Successfully treating Sleep Disordered Breathing conditions is vital to overall health. Treating SDB can reduce the risk of developing heart disease such as congestive heart failure, coronary artery disease, and cardiac arrhythmias. Treating SDB can reduce the risk of stroke, diabetes, and obesity. Treating SDB can improve cognitive function, emotional health, and general mood. Successfully treating SDB conditions can even improve the neuropathy experienced by CMTers. Restorative sleep is critically important. SDB interrupts restorative sleep. The short-term and long-term health consequences can be significant. Lost sleep is forever gone, for there is no catching up on sleep. The longer it takes to successfully treat SDB conditions, the more severe the overall health problems can become.

There are several options available for treating Sleep Disordered Breathing in CMT. While the consensus is that NIV with AVAPS is the best option for CMTers, the therapeutic choice is up to the physician. It all comes down to what the individual patient needs. For some CMTers, CPAP is the perfect choice. For others, BiPap is the best option. Yet, for others, NIV with AVAPS is the needed therapy. What works for one, might not work for the other. If you are using a particular therapy but it is not achieving what you need it to, talk to your physician. There are options available. The sooner your condition becomes managed well, the better your overall health, and CMT condition, will be.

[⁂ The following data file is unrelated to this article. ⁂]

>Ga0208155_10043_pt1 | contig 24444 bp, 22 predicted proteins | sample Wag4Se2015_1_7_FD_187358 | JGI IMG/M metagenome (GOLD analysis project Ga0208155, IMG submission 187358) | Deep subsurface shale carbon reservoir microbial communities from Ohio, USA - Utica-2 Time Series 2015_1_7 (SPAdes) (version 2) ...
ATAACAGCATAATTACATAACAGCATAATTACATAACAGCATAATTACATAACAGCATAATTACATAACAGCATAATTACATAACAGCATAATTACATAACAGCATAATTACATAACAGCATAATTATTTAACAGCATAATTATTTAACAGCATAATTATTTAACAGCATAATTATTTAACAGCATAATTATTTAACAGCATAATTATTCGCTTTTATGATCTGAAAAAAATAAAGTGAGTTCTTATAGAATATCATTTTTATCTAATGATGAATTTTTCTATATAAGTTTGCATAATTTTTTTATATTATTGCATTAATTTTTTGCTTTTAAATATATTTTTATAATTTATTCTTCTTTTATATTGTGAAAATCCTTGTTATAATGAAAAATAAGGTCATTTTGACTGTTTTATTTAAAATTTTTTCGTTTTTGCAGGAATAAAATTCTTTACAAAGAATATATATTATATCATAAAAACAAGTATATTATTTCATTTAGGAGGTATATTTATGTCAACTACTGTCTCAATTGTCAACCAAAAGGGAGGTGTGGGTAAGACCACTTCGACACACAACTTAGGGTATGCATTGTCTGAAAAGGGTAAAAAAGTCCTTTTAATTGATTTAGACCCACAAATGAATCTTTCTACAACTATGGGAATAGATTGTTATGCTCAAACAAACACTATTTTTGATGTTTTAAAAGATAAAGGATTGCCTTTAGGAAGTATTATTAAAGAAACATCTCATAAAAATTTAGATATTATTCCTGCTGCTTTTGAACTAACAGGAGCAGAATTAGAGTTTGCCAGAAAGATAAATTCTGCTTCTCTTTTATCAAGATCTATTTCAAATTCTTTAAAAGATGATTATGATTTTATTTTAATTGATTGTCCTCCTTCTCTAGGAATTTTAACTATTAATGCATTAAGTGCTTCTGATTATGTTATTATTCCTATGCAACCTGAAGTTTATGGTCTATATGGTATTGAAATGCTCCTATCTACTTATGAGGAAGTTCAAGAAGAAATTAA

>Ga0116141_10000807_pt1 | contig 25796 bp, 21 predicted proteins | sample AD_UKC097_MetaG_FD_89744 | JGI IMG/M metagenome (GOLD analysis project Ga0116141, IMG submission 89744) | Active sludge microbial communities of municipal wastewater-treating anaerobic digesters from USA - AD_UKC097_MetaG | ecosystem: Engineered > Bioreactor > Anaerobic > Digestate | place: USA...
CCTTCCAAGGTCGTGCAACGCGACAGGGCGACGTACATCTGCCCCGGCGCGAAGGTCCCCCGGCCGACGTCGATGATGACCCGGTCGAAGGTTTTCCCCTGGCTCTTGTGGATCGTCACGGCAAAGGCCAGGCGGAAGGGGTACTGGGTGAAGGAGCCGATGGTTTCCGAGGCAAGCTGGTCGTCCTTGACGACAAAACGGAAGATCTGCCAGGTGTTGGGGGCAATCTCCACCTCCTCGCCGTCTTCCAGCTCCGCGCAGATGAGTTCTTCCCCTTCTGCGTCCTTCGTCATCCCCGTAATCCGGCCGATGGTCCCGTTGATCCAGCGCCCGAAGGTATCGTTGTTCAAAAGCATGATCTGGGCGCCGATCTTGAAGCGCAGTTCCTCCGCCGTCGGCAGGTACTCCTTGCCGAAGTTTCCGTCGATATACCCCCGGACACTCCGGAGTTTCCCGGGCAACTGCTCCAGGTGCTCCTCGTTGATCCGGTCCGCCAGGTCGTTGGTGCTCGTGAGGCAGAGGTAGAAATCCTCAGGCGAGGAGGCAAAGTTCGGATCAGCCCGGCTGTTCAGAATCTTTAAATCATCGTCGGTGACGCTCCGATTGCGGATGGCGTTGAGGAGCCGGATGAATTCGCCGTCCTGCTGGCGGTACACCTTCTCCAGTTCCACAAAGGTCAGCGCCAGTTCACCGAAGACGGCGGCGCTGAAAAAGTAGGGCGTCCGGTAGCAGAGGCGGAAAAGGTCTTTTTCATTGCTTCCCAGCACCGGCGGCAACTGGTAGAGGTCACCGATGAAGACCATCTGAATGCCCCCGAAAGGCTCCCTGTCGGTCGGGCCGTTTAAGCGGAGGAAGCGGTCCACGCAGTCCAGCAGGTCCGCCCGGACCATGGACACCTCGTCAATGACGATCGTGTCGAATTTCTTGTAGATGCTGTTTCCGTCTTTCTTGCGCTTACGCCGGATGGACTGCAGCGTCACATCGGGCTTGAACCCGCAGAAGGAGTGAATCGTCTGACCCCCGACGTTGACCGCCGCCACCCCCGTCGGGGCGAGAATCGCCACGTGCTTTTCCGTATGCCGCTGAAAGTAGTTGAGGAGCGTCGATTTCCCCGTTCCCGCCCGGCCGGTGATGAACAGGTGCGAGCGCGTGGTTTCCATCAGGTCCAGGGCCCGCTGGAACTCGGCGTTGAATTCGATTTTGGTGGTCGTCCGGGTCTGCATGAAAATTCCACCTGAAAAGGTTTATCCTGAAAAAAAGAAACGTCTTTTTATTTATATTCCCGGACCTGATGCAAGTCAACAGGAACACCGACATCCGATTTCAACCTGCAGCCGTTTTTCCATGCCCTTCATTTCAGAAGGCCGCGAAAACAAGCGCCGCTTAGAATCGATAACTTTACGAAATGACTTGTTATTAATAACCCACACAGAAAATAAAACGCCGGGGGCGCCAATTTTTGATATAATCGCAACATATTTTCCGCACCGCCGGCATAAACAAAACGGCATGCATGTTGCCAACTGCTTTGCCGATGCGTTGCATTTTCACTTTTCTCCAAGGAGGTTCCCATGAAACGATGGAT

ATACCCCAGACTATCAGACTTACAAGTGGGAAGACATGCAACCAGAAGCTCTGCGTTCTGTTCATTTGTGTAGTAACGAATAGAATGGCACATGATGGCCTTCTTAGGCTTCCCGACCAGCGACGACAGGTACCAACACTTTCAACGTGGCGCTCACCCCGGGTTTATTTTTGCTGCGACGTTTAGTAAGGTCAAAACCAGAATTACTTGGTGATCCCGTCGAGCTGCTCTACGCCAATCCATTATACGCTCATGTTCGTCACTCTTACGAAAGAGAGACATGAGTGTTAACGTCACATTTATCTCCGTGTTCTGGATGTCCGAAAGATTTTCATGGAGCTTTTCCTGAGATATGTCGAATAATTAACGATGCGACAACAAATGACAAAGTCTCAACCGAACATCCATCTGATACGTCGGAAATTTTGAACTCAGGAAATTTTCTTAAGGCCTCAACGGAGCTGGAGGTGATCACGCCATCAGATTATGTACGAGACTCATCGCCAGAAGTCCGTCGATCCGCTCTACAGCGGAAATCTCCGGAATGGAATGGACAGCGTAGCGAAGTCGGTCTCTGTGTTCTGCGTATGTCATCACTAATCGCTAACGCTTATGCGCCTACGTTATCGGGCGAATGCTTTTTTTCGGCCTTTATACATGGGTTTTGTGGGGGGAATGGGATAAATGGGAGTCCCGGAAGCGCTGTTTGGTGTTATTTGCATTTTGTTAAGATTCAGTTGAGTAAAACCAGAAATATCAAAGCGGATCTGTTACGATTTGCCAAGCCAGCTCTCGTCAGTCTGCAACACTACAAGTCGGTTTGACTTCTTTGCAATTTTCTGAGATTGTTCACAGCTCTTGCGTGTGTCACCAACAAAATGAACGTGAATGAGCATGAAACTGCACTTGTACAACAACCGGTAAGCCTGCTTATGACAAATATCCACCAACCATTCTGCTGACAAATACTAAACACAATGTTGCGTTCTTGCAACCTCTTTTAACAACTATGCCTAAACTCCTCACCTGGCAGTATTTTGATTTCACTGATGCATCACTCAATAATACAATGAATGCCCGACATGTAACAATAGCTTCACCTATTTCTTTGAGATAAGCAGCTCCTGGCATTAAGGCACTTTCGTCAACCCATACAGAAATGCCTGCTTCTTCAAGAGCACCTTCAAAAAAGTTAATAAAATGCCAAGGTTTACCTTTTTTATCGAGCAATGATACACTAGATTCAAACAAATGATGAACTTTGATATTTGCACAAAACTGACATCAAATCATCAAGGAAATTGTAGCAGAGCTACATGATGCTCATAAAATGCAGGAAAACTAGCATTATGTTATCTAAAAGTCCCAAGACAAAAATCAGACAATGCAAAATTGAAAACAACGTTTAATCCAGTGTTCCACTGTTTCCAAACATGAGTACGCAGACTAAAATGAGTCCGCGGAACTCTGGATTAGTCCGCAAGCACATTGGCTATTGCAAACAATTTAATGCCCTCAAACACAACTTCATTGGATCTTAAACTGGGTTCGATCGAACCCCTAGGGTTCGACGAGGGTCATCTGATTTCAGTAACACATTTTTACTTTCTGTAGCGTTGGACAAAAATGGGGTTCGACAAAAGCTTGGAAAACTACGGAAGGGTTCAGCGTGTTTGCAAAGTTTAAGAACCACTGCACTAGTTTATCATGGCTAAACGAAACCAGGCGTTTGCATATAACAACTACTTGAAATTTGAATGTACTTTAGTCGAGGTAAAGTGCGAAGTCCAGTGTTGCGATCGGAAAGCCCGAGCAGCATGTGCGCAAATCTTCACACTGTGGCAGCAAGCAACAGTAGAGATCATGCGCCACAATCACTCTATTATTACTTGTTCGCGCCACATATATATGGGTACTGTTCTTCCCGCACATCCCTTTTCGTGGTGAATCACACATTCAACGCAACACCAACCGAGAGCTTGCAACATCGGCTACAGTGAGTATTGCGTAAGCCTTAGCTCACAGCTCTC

My name is Kenneth Raymond. I am a CMTer who was diagnosed in 2002 at 29 years old, and then genetically confirmed to have 1A a year later. Since diagnosis, I have made it my mission to learn and absorb everything I can about CMT as a whole.

 

I am passionate about sharing everything I have learned, and to share it through engaging narratives and easy to follow explanations. Charcot Marie Tooth disease is inherently confusing. I do everything I can to remove that confusion, and to do so from a CMTer perspective, for a CMTer. The Cryptid Sloth Blog is the vehicle that allows me to share everything I’ve learned and continue to learn.